Appropriations: Competing Modernisms in Transylvanian Railway Architecture, 1930s - 1940s

by

Cristina Purcar

&

Virgil Pop

Keywords

  • interwar architecture
  • Transylvanian railway stations
  • nationalism
  • International Style
  • tempered Modernism
  • Regionalism
  • stylistic impurities

Researching the railway architecture of the North-Western Romanian territory during the 1930s - 1940s, the paper highlights competing stylistic options, as expressions of competing visions of modernity. The relevance of such study towards a more nuanced history of the Romanian architectural Modernism can be argued at least on two levels. Firstly, the Romanian State Railway Company (CFR), held an exceptionally privileged status among the public institutions of the interwar period, almost a state within a state, an epitome of progressive agency, foremost architecture commander, running its design service. Secondly, the territorial shifts occurring between the two world wars turned Transylvania and the adjoining provinces, Banat, Crişana and Maramureş, into symbolic battlefields of both nationalist and modernist (built) discourses, stemming from the Romanian as well as from the Hungarian administrations.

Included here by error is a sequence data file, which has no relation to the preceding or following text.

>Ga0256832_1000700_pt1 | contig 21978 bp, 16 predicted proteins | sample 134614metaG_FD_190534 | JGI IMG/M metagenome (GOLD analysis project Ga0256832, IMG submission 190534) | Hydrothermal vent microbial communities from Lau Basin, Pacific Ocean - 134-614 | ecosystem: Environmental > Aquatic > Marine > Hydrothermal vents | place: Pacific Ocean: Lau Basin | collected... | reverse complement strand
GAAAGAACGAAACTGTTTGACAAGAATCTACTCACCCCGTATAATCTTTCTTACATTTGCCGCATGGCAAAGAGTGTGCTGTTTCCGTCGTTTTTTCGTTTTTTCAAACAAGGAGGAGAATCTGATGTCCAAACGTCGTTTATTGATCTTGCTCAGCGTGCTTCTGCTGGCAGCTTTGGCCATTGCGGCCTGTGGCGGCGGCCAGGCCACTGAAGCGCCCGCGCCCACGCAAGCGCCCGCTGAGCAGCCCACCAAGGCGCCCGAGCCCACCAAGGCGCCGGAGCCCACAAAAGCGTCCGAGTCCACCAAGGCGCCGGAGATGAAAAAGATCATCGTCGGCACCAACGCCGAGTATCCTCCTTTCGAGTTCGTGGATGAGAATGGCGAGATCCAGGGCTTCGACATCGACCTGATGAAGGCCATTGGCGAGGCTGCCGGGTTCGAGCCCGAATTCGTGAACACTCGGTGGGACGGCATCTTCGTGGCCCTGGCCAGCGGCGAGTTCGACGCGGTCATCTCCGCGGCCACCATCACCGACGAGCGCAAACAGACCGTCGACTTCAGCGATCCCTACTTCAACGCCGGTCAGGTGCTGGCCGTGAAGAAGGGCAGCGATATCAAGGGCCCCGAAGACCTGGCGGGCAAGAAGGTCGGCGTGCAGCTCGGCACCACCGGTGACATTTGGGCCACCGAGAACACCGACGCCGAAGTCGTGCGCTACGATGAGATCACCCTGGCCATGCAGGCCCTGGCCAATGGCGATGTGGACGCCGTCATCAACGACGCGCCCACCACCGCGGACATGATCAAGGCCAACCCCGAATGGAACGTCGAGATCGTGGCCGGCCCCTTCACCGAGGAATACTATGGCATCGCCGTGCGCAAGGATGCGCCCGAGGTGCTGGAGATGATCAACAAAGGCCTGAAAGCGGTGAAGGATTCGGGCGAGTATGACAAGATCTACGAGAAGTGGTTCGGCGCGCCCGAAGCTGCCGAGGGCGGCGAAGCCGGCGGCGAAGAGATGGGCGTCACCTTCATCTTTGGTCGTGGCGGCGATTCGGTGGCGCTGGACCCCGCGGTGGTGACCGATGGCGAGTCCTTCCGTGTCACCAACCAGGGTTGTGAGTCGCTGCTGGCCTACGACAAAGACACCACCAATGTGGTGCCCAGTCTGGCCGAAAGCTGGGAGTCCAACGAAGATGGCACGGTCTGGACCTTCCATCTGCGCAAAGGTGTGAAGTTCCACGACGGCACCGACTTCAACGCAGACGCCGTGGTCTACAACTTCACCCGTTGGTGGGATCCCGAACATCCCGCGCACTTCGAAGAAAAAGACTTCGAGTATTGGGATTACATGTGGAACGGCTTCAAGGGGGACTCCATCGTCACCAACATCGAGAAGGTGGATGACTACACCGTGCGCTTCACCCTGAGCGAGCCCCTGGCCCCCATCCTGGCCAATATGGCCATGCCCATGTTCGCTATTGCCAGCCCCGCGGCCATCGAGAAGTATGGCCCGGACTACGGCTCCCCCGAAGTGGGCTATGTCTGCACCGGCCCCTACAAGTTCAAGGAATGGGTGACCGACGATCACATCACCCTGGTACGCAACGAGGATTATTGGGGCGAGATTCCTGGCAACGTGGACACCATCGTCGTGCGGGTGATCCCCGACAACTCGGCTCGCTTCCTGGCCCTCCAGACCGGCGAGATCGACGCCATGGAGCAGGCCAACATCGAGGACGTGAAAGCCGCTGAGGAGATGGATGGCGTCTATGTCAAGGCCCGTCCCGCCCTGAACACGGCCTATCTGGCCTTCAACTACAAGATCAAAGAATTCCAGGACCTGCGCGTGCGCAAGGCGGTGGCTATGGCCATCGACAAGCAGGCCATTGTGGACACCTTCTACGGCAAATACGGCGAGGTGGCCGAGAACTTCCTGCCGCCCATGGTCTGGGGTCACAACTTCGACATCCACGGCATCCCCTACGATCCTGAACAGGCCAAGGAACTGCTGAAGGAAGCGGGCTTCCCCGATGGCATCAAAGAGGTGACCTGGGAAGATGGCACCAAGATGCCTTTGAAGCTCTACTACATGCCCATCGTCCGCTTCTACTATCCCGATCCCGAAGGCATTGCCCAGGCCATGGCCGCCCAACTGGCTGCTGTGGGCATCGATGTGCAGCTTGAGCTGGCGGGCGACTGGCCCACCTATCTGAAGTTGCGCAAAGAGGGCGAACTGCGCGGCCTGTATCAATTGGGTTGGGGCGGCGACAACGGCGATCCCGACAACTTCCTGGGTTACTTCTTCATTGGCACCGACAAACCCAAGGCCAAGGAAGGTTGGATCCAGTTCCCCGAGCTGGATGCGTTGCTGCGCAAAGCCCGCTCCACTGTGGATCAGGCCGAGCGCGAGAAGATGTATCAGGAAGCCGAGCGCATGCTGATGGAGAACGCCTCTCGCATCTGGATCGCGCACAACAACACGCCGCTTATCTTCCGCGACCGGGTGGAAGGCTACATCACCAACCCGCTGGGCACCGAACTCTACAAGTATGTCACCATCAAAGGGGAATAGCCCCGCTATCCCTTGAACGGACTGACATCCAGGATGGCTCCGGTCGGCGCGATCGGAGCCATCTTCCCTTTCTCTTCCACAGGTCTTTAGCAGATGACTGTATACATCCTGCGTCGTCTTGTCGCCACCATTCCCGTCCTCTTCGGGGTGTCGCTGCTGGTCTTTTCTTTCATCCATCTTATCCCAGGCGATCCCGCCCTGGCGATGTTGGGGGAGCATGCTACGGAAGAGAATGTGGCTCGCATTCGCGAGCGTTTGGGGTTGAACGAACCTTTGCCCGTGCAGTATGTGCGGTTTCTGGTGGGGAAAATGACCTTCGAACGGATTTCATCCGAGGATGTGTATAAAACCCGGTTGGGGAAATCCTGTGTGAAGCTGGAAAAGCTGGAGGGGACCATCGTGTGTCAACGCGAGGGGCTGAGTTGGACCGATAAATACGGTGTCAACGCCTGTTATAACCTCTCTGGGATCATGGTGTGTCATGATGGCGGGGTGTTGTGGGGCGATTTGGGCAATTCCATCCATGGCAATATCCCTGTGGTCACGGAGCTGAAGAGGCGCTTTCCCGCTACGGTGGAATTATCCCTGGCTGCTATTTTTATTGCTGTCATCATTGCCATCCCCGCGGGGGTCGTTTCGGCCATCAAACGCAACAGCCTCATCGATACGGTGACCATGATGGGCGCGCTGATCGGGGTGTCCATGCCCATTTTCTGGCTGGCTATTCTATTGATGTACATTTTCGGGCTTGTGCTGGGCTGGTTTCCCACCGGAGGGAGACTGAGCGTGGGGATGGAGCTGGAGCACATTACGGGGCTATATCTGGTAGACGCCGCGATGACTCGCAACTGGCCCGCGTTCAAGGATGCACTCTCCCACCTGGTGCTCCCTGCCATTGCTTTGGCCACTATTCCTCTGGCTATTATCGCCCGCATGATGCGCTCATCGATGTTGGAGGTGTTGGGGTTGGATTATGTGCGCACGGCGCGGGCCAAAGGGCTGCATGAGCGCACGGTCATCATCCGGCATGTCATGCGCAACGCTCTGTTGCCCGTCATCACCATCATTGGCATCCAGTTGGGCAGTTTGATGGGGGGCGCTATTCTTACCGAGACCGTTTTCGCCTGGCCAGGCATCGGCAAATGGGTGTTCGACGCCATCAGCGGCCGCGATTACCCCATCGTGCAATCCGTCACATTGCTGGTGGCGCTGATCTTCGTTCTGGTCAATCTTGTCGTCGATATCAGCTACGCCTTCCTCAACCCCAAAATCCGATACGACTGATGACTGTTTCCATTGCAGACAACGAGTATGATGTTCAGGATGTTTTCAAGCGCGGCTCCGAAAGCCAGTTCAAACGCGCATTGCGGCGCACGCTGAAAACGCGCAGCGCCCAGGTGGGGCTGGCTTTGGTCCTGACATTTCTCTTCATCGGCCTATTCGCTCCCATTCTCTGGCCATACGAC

Drawing on surveys conducted by the authors, on relatively few historical documents and on analogy and comparison, the article contributes an ordering and contextualized perspective of the interwar railway architecture in the studied territory. We discuss both standard projects (such as the stations between Dej and Jibou, or between Jibou, Baia Mare and Satu Mare) as well as exceptional buildings (such as the masterpiece border station at Halmeu). Between the International-Style Modernism, (chosen over the Neo-Romanian alternative, still alluring in other sectors during the 1930s) and the Regionalism or the tempered Modernism, specific to both the Hungarian and the Romanian railway administrations in the 1940s, we emphasize ostensible contrasts, but also subtle affinities. Finally, within the extant railway palimpsest, largely ignored in its historical stratification, the interwar layers are faithful expressions of the period’s geopolitical and cultural turbulences.